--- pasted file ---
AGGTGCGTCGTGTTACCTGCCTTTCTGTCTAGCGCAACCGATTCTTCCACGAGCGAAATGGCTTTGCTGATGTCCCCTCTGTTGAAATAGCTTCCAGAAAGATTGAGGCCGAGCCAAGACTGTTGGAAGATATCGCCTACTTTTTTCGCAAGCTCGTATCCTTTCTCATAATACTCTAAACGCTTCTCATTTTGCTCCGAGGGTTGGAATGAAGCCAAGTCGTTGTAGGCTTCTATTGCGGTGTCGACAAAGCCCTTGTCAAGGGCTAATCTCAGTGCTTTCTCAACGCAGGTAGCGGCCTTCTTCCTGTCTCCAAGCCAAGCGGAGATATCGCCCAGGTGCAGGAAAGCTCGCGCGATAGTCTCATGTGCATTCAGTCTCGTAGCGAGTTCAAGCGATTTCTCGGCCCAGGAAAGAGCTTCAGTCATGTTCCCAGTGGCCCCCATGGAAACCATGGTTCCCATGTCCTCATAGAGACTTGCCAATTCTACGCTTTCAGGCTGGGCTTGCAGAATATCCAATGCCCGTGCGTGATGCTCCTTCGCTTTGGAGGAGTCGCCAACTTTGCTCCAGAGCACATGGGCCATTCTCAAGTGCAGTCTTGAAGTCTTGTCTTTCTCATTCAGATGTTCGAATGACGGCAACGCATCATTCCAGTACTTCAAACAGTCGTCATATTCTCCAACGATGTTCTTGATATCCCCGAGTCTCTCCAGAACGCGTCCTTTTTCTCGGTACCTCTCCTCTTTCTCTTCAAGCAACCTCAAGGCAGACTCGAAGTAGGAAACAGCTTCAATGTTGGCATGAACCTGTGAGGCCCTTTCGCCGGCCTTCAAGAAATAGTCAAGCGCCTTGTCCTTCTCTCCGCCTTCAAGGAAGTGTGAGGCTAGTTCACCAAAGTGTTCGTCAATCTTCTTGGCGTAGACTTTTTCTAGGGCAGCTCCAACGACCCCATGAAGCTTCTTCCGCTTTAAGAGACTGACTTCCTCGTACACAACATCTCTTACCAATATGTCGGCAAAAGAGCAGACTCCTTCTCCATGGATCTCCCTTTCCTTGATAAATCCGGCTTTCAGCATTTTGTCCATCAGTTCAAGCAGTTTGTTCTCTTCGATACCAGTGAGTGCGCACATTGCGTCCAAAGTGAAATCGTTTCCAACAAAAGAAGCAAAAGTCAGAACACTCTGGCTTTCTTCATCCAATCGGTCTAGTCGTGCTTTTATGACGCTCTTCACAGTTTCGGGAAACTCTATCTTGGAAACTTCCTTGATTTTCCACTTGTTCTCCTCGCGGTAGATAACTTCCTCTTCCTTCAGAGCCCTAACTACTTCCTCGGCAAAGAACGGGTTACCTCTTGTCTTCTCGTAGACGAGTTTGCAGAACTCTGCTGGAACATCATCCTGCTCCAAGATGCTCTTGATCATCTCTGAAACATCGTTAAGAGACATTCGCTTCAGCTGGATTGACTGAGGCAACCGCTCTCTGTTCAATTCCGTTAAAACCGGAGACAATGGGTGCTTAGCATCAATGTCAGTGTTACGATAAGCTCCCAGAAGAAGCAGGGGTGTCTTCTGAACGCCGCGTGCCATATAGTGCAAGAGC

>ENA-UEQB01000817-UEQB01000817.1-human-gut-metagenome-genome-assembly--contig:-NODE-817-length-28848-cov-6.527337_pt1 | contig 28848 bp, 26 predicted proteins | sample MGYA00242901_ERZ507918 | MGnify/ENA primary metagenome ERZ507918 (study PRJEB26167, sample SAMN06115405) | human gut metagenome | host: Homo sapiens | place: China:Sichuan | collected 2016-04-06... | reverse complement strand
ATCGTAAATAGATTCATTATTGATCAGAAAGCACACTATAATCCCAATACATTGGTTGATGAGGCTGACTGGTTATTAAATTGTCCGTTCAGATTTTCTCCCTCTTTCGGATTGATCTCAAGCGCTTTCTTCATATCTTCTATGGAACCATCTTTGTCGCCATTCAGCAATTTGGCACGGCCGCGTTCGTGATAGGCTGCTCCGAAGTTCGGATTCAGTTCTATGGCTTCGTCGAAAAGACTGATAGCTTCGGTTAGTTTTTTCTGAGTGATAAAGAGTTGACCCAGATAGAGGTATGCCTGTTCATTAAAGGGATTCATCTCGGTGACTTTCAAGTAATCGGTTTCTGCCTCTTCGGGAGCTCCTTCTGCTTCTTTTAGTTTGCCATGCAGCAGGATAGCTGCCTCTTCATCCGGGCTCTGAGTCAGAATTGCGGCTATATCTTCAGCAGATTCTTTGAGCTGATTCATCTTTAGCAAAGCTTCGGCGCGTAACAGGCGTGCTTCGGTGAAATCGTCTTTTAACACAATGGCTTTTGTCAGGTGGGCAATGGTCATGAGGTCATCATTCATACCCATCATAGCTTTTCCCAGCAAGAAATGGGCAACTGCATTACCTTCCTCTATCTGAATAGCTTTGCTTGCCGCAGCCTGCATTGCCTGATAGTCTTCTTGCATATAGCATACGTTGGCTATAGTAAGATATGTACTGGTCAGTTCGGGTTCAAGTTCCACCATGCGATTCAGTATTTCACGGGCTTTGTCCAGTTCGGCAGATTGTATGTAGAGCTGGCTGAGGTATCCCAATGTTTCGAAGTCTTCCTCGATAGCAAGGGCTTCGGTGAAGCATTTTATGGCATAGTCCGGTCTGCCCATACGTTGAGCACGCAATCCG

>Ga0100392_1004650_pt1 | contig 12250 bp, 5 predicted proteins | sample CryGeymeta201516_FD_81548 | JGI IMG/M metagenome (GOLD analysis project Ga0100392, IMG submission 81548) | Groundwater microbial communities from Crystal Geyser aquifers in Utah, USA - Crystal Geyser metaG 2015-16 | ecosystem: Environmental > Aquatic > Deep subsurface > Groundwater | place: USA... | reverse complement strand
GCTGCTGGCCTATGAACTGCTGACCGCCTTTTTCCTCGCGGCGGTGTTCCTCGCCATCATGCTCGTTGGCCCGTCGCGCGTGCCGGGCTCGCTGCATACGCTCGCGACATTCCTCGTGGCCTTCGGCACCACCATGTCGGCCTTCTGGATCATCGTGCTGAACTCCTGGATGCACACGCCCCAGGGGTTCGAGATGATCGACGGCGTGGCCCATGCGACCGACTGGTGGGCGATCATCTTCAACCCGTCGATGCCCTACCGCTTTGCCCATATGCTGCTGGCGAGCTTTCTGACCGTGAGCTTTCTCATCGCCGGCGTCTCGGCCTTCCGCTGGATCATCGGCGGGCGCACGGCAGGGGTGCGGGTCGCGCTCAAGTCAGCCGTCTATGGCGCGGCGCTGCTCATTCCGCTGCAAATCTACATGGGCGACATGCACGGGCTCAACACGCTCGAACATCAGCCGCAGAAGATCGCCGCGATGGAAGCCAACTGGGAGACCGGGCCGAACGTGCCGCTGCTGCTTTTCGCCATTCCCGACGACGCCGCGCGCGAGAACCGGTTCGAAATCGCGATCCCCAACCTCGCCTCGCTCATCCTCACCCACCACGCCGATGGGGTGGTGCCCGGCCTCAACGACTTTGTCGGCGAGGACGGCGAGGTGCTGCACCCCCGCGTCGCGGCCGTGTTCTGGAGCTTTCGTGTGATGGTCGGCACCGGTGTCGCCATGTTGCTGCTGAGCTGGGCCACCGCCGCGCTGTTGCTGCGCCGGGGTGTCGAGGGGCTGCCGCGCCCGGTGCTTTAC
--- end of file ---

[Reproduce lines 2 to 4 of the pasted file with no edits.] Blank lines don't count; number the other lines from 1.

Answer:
>ENA-UEQB01000817-UEQB01000817.1-human-gut-metagenome-genome-assembly--contig:-NODE-817-length-28848-cov-6.527337_pt1 | contig 28848 bp, 26 predicted proteins | sample MGYA00242901_ERZ507918 | MGnify/ENA primary metagenome ERZ507918 (study PRJEB26167, sample SAMN06115405) | human gut metagenome | host: Homo sapiens | place: China:Sichuan | collected 2016-04-06... | reverse complement strand
ATCGTAAATAGATTCATTATTGATCAGAAAGCACACTATAATCCCAATACATTGGTTGATGAGGCTGACTGGTTATTAAATTGTCCGTTCAGATTTTCTCCCTCTTTCGGATTGATCTCAAGCGCTTTCTTCATATCTTCTATGGAACCATCTTTGTCGCCATTCAGCAATTTGGCACGGCCGCGTTCGTGATAGGCTGCTCCGAAGTTCGGATTCAGTTCTATGGCTTCGTCGAAAAGACTGATAGCTTCGGTTAGTTTTTTCTGAGTGATAAAGAGTTGACCCAGATAGAGGTATGCCTGTTCATTAAAGGGATTCATCTCGGTGACTTTCAAGTAATCGGTTTCTGCCTCTTCGGGAGCTCCTTCTGCTTCTTTTAGTTTGCCATGCAGCAGGATAGCTGCCTCTTCATCCGGGCTCTGAGTCAGAATTGCGGCTATATCTTCAGCAGATTCTTTGAGCTGATTCATCTTTAGCAAAGCTTCGGCGCGTAACAGGCGTGCTTCGGTGAAATCGTCTTTTAACACAATGGCTTTTGTCAGGTGGGCAATGGTCATGAGGTCATCATTCATACCCATCATAGCTTTTCCCAGCAAGAAATGGGCAACTGCATTACCTTCCTCTATCTGAATAGCTTTGCTTGCCGCAGCCTGCATTGCCTGATAGTCTTCTTGCATATAGCATACGTTGGCTATAGTAAGATATGTACTGGTCAGTTCGGGTTCAAGTTCCACCATGCGATTCAGTATTTCACGGGCTTTGTCCAGTTCGGCAGATTGTATGTAGAGCTGGCTGAGGTATCCCAATGTTTCGAAGTCTTCCTCGATAGCAAGGGCTTCGGTGAAGCATTTTATGGCATAGTCCGGTCTGCCCATACGTTGAGCACGCAATCCG

>Ga0100392_1004650_pt1 | contig 12250 bp, 5 predicted proteins | sample CryGeymeta201516_FD_81548 | JGI IMG/M metagenome (GOLD analysis project Ga0100392, IMG submission 81548) | Groundwater microbial communities from Crystal Geyser aquifers in Utah, USA - Crystal Geyser metaG 2015-16 | ecosystem: Environmental > Aquatic > Deep subsurface > Groundwater | place: USA... | reverse complement strand